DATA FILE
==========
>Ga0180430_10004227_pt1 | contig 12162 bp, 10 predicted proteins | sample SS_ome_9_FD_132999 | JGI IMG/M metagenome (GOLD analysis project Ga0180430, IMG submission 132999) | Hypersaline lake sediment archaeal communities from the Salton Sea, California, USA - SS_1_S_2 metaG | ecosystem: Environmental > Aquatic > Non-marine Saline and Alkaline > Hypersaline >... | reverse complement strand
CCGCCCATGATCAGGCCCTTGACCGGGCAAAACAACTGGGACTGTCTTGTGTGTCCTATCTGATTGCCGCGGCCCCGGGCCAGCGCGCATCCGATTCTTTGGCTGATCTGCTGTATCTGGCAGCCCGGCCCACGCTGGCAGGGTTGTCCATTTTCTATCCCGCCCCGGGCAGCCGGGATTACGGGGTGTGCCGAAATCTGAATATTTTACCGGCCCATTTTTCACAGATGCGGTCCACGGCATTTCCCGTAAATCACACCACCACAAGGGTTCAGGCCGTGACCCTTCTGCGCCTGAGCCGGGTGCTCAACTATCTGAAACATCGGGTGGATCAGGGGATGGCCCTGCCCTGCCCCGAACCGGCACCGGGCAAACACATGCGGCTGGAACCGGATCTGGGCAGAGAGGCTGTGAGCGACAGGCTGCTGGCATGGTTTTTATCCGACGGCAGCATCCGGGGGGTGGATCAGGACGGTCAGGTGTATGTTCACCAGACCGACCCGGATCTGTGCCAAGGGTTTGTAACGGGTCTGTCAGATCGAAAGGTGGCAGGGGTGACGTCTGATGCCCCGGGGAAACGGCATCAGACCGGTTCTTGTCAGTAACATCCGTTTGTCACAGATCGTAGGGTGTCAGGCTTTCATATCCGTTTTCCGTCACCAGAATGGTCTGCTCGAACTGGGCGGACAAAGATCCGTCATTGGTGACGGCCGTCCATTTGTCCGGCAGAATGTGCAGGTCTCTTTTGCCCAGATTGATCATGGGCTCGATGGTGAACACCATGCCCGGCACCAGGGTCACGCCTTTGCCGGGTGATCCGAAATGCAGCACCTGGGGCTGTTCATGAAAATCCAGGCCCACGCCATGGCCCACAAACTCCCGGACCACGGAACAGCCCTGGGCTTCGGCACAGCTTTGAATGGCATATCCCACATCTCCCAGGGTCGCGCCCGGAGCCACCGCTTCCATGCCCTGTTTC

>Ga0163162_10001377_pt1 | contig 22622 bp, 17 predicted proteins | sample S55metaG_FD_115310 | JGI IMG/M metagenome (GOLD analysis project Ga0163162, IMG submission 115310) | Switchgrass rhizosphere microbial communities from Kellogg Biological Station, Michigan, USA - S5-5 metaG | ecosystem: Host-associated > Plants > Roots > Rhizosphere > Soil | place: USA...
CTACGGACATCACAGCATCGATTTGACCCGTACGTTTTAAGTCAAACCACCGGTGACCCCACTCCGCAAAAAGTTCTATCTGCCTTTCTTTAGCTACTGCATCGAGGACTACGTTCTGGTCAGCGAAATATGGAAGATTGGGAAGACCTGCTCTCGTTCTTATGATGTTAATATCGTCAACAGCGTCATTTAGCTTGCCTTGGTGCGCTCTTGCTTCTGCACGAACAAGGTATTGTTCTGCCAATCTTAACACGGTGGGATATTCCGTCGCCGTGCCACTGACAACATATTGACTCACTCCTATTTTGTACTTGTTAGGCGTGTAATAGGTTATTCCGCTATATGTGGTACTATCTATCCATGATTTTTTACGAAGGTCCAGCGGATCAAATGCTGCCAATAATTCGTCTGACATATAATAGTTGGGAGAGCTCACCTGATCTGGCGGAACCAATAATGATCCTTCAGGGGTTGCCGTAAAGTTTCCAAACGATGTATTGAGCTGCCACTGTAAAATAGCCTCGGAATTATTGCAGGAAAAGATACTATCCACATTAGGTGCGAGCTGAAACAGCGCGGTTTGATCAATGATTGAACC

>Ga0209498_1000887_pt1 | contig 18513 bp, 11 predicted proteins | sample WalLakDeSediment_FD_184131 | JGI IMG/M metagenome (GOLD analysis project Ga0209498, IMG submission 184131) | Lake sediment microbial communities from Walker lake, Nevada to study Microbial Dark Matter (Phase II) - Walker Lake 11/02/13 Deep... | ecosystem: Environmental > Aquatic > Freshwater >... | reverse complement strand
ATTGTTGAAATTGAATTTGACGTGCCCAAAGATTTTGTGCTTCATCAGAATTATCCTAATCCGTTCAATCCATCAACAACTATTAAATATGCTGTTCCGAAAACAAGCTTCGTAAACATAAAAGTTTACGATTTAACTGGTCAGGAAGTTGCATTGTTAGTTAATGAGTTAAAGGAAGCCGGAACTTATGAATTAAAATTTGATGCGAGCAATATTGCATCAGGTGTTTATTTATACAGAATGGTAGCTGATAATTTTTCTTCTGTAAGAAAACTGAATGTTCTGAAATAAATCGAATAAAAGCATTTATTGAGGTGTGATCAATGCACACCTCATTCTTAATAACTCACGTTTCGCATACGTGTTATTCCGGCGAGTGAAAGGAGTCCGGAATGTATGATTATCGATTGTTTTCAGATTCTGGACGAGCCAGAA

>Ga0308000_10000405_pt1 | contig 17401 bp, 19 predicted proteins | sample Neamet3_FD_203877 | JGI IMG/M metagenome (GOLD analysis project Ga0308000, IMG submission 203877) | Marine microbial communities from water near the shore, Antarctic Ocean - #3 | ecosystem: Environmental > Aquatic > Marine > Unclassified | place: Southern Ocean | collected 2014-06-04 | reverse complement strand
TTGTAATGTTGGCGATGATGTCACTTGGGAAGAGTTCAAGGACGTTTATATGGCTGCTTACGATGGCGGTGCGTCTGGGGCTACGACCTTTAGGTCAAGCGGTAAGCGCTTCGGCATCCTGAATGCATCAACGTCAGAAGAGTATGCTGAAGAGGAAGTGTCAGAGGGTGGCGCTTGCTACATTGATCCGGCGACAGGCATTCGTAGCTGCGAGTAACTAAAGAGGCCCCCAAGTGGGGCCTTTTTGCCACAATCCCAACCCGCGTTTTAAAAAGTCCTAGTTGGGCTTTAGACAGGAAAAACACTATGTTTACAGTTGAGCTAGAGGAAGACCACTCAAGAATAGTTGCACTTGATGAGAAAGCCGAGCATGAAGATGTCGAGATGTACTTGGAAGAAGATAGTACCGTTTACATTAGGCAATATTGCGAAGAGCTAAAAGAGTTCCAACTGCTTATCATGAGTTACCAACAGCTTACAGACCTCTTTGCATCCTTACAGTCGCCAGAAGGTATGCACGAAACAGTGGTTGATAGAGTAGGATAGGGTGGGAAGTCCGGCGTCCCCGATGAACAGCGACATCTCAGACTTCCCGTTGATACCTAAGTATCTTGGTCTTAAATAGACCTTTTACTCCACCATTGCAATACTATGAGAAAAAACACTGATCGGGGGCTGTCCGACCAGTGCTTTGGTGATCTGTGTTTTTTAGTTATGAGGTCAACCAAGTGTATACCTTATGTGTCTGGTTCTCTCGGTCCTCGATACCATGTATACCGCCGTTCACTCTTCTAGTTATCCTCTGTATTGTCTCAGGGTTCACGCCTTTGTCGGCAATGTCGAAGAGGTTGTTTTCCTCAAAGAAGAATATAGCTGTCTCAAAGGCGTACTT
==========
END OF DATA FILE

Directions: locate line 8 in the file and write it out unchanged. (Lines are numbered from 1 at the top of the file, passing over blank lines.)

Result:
TTGTAATGTTGGCGATGATGTCACTTGGGAAGAGTTCAAGGACGTTTATATGGCTGCTTACGATGGCGGTGCGTCTGGGGCTACGACCTTTAGGTCAAGCGGTAAGCGCTTCGGCATCCTGAATGCATCAACGTCAGAAGAGTATGCTGAAGAGGAAGTGTCAGAGGGTGGCGCTTGCTACATTGATCCGGCGACAGGCATTCGTAGCTGCGAGTAACTAAAGAGGCCCCCAAGTGGGGCCTTTTTGCCACAATCCCAACCCGCGTTTTAAAAAGTCCTAGTTGGGCTTTAGACAGGAAAAACACTATGTTTACAGTTGAGCTAGAGGAAGACCACTCAAGAATAGTTGCACTTGATGAGAAAGCCGAGCATGAAGATGTCGAGATGTACTTGGAAGAAGATAGTACCGTTTACATTAGGCAATATTGCGAAGAGCTAAAAGAGTTCCAACTGCTTATCATGAGTTACCAACAGCTTACAGACCTCTTTGCATCCTTACAGTCGCCAGAAGGTATGCACGAAACAGTGGTTGATAGAGTAGGATAGGGTGGGAAGTCCGGCGTCCCCGATGAACAGCGACATCTCAGACTTCCCGTTGATACCTAAGTATCTTGGTCTTAAATAGACCTTTTACTCCACCATTGCAATACTATGAGAAAAAACACTGATCGGGGGCTGTCCGACCAGTGCTTTGGTGATCTGTGTTTTTTAGTTATGAGGTCAACCAAGTGTATACCTTATGTGTCTGGTTCTCTCGGTCCTCGATACCATGTATACCGCCGTTCACTCTTCTAGTTATCCTCTGTATTGTCTCAGGGTTCACGCCTTTGTCGGCAATGTCGAAGAGGTTGTTTTCCTCAAAGAAGAATATAGCTGTCTCAAAGGCGTACTT